On May 5th, UVa’s College of Arts and Sciences faculty voted in favor of making comprehensive changes to the undergraduate curriculum. This is the first time in more than 40 years that significant modifications will be made to the core curriculum.
The new requirements reshape the idea of a liberal arts education in order to prepare students for the rapidly changing world. The pilot curriculum has three distinct components that will focus on connections across disciplines: Engagements, Literacies, and Disciplines.
Engagements are designed to help students develop intellectual sensibilities by examining four ways people learn: Aesthetic Engagement, Empirical and Scientific Engagement, Engaging Difference, and Ethical Engagement. By introducing this framework to first-semester First Years, administrators hope to guide students in the acquisition of knowledge throughout their four years.
The Literacies component will provide courses designed to create fluencies in three areas: World Languages, Rhetoric of the 21st Century, and Quantification, Computation, and Data Analysis. Students will be required to study one foreign language as well as a first-year writing course that includes written, oral, and digital assignments.
Finally, Disciplines will introduce students to a wide range of perspectives grounded in disciplinary thinking as defined under seven categories: Artistic, Interpretive and Philosophical Inquiry; the Chemical and Physical Universe; Cultures and Societies of the World; Historical Perspectives; Living Systems; Social and Economic Systems; and Science and Society.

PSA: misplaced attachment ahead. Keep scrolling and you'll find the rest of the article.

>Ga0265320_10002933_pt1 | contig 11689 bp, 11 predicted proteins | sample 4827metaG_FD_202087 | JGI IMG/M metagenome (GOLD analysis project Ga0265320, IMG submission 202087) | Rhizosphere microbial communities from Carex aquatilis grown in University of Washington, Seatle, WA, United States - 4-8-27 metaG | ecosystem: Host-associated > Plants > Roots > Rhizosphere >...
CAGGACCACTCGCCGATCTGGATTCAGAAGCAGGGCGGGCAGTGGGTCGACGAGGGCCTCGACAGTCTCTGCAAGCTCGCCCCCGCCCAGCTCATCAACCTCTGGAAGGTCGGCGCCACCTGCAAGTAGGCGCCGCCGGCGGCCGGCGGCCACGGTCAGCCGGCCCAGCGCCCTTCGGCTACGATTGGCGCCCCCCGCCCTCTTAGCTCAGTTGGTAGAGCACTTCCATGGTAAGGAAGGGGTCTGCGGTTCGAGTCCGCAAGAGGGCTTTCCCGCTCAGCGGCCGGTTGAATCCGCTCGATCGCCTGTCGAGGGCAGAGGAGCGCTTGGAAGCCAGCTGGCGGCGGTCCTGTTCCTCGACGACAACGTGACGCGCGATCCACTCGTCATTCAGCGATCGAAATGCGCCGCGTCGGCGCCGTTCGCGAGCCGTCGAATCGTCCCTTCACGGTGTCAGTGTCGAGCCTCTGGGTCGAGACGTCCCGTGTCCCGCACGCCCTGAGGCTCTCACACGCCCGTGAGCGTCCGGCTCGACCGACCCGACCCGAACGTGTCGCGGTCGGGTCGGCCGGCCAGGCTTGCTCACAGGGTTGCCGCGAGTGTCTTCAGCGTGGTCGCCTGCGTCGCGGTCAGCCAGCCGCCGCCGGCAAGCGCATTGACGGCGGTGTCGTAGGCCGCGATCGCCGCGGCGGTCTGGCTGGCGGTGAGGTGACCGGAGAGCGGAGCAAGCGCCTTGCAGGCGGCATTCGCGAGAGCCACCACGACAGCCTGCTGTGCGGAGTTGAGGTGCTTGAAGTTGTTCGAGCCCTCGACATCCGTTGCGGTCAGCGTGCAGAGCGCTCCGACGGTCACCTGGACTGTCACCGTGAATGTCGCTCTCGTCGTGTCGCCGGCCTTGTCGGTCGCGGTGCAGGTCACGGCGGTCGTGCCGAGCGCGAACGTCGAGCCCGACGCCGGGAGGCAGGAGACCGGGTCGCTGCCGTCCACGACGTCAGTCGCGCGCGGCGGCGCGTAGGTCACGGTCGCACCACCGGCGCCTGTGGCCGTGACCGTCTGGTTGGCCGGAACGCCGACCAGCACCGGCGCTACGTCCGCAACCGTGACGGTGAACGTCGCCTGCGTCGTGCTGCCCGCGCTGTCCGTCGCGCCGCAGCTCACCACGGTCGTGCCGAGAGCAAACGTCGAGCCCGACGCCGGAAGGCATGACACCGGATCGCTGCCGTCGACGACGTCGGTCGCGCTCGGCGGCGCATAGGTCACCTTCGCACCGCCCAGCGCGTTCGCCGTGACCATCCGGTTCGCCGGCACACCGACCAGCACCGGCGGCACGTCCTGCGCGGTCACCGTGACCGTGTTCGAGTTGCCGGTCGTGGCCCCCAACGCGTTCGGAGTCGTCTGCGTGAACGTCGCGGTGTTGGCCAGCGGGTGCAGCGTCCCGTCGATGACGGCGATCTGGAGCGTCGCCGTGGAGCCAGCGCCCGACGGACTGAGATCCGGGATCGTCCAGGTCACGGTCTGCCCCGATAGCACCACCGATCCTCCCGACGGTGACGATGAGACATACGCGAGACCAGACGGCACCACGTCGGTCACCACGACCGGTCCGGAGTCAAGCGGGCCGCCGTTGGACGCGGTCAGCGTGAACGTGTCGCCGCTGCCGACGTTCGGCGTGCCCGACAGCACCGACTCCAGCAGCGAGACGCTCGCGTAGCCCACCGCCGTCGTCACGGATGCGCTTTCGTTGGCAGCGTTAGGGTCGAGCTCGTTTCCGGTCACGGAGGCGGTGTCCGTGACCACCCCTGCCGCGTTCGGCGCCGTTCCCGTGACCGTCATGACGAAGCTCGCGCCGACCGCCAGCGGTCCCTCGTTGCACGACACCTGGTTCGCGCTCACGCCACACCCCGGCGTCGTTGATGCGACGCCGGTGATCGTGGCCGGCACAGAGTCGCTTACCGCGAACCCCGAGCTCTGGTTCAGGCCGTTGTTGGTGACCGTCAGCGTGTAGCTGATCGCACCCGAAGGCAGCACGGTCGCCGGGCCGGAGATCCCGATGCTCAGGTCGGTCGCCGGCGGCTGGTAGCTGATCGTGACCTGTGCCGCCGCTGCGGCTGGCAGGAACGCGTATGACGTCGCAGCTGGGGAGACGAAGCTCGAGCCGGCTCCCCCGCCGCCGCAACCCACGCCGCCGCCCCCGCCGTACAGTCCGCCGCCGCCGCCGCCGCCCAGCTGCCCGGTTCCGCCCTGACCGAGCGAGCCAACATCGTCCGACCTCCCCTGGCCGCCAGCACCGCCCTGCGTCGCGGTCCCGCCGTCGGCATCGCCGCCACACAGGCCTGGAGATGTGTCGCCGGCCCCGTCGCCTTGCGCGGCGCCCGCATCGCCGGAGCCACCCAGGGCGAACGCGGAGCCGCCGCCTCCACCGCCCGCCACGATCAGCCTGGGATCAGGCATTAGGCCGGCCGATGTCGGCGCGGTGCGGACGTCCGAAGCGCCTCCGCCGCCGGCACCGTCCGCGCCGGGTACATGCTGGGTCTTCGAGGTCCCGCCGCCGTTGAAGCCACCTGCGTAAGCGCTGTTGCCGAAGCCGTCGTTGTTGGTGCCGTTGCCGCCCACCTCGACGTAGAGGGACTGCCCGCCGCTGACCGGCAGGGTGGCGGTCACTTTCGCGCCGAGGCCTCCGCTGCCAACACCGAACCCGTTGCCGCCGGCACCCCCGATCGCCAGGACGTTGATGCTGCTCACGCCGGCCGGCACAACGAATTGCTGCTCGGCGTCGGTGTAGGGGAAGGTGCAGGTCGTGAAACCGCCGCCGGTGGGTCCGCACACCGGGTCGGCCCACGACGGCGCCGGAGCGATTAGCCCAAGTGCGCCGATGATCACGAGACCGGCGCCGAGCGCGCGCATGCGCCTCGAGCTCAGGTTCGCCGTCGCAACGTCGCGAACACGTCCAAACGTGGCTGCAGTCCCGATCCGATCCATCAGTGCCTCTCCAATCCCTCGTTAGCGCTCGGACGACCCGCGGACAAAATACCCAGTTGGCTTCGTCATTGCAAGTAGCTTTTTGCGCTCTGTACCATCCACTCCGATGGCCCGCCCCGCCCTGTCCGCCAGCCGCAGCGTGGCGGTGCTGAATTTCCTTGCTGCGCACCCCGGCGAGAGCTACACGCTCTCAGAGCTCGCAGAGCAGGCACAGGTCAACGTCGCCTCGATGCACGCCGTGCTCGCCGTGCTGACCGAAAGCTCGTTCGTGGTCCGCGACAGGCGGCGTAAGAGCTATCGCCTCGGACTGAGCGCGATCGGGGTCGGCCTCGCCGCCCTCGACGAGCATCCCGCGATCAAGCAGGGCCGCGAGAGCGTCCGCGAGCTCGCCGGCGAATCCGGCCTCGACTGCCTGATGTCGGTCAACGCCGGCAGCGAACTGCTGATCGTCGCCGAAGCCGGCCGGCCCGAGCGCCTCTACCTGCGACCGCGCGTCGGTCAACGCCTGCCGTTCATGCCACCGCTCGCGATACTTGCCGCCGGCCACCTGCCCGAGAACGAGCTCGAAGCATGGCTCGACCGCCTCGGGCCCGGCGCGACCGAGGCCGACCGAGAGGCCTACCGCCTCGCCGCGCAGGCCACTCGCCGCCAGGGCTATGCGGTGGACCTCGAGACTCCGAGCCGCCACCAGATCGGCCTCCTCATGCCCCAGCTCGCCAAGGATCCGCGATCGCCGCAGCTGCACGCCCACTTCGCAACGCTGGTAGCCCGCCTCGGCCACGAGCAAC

The proposal passed with an 83% majority vote and reflected high levels of faculty voter turnout; 210 voted in favor and 41 opposed. The referenda also created a College Fellows board to oversee implementation. This rotating committee of Arts & Sciences faculty will be drawn from academic programs and charged with designing and teaching Engagement courses.
The pilot test of the new curriculum will begin in the Fall of 2017, applying to the class of 2021 and beyond. Students currently enrolled will continue with the existing College requirements.
The first year will be treated as a test period. After assessing the impact of the updated curriculum, the faculty will vote to confirm, extend, or cease the pilot study in April 2018. Dean of Arts and Sciences Ian Baucom expressed great excitement about the prospect of an innovative curriculum.
“I know the prospect of curricular innovation has been of great interest to the Board and to A&S alumni in general, particularly as it relates to the significant, positive impact this will have on our students and faculty, our teaching and research missions, our fundraising efforts, and our shared future together,” Baucom said. “From the new writing requirement that will enable all UVA students to become better writers, to the innovative first-year experience of the “Engagement” courses, to the way students will be able to make sense of the world through the new quantification, computation, and data analysis requirement, we are building a 21st century liberal arts and sciences program that will benefit generations of students to come.”
This recent revision efforts date back to the spring of 2011, when a group of Arts & Sciences faculty came together to study the current curriculum and imagine ways to reshape it to better prepare students for the future. When Dean Baucom assumed his role in the summer of 2014, he immediately endorsed this endeavor through a deep level of consultation with the faculty.
“I’ve been looking forward to this moment since my arrival on Grounds,” Baucom said. “I couldn’t be more thrilled by this news.”